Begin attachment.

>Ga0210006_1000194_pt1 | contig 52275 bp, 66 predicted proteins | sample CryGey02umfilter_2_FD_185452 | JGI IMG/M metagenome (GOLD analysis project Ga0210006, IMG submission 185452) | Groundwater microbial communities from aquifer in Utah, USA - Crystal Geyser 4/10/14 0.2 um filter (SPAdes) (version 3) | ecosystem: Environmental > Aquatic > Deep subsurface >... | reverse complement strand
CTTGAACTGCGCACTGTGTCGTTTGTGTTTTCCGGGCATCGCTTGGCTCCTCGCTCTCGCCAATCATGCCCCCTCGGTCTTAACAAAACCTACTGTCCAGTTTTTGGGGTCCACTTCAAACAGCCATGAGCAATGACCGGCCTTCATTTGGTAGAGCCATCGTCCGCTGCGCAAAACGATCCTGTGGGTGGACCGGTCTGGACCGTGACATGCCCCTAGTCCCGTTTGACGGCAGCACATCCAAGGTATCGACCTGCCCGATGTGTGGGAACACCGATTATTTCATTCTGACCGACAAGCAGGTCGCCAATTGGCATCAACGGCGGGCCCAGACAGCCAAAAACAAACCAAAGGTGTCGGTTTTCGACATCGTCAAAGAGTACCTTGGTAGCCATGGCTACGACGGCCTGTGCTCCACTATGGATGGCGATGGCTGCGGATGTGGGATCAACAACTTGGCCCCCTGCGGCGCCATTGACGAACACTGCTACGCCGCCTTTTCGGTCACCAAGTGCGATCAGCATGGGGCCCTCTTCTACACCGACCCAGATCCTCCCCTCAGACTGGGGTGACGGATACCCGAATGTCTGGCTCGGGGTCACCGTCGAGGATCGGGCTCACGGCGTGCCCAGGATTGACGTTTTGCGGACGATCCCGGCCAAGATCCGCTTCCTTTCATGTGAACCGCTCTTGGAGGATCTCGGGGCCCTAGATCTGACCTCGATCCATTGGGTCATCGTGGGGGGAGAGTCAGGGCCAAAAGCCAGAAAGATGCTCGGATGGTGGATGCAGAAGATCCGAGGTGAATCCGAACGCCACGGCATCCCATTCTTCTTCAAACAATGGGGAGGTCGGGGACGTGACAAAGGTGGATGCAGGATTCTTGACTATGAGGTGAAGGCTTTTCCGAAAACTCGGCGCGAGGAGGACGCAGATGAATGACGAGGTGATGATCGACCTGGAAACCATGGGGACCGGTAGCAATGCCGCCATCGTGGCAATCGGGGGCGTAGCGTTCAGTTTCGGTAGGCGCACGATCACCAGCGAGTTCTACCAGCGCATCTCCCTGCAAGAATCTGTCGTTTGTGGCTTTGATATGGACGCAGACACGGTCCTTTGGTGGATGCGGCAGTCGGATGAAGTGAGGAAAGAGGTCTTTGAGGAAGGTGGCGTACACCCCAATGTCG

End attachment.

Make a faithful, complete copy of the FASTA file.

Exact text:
>Ga0210006_1000194_pt1 | contig 52275 bp, 66 predicted proteins | sample CryGey02umfilter_2_FD_185452 | JGI IMG/M metagenome (GOLD analysis project Ga0210006, IMG submission 185452) | Groundwater microbial communities from aquifer in Utah, USA - Crystal Geyser 4/10/14 0.2 um filter (SPAdes) (version 3) | ecosystem: Environmental > Aquatic > Deep subsurface >... | reverse complement strand
CTTGAACTGCGCACTGTGTCGTTTGTGTTTTCCGGGCATCGCTTGGCTCCTCGCTCTCGCCAATCATGCCCCCTCGGTCTTAACAAAACCTACTGTCCAGTTTTTGGGGTCCACTTCAAACAGCCATGAGCAATGACCGGCCTTCATTTGGTAGAGCCATCGTCCGCTGCGCAAAACGATCCTGTGGGTGGACCGGTCTGGACCGTGACATGCCCCTAGTCCCGTTTGACGGCAGCACATCCAAGGTATCGACCTGCCCGATGTGTGGGAACACCGATTATTTCATTCTGACCGACAAGCAGGTCGCCAATTGGCATCAACGGCGGGCCCAGACAGCCAAAAACAAACCAAAGGTGTCGGTTTTCGACATCGTCAAAGAGTACCTTGGTAGCCATGGCTACGACGGCCTGTGCTCCACTATGGATGGCGATGGCTGCGGATGTGGGATCAACAACTTGGCCCCCTGCGGCGCCATTGACGAACACTGCTACGCCGCCTTTTCGGTCACCAAGTGCGATCAGCATGGGGCCCTCTTCTACACCGACCCAGATCCTCCCCTCAGACTGGGGTGACGGATACCCGAATGTCTGGCTCGGGGTCACCGTCGAGGATCGGGCTCACGGCGTGCCCAGGATTGACGTTTTGCGGACGATCCCGGCCAAGATCCGCTTCCTTTCATGTGAACCGCTCTTGGAGGATCTCGGGGCCCTAGATCTGACCTCGATCCATTGGGTCATCGTGGGGGGAGAGTCAGGGCCAAAAGCCAGAAAGATGCTCGGATGGTGGATGCAGAAGATCCGAGGTGAATCCGAACGCCACGGCATCCCATTCTTCTTCAAACAATGGGGAGGTCGGGGACGTGACAAAGGTGGATGCAGGATTCTTGACTATGAGGTGAAGGCTTTTCCGAAAACTCGGCGCGAGGAGGACGCAGATGAATGACGAGGTGATGATCGACCTGGAAACCATGGGGACCGGTAGCAATGCCGCCATCGTGGCAATCGGGGGCGTAGCGTTCAGTTTCGGTAGGCGCACGATCACCAGCGAGTTCTACCAGCGCATCTCCCTGCAAGAATCTGTCGTTTGTGGCTTTGATATGGACGCAGACACGGTCCTTTGGTGGATGCGGCAGTCGGATGAAGTGAGGAAAGAGGTCTTTGAGGAAGGTGGCGTACACCCCAATGTCG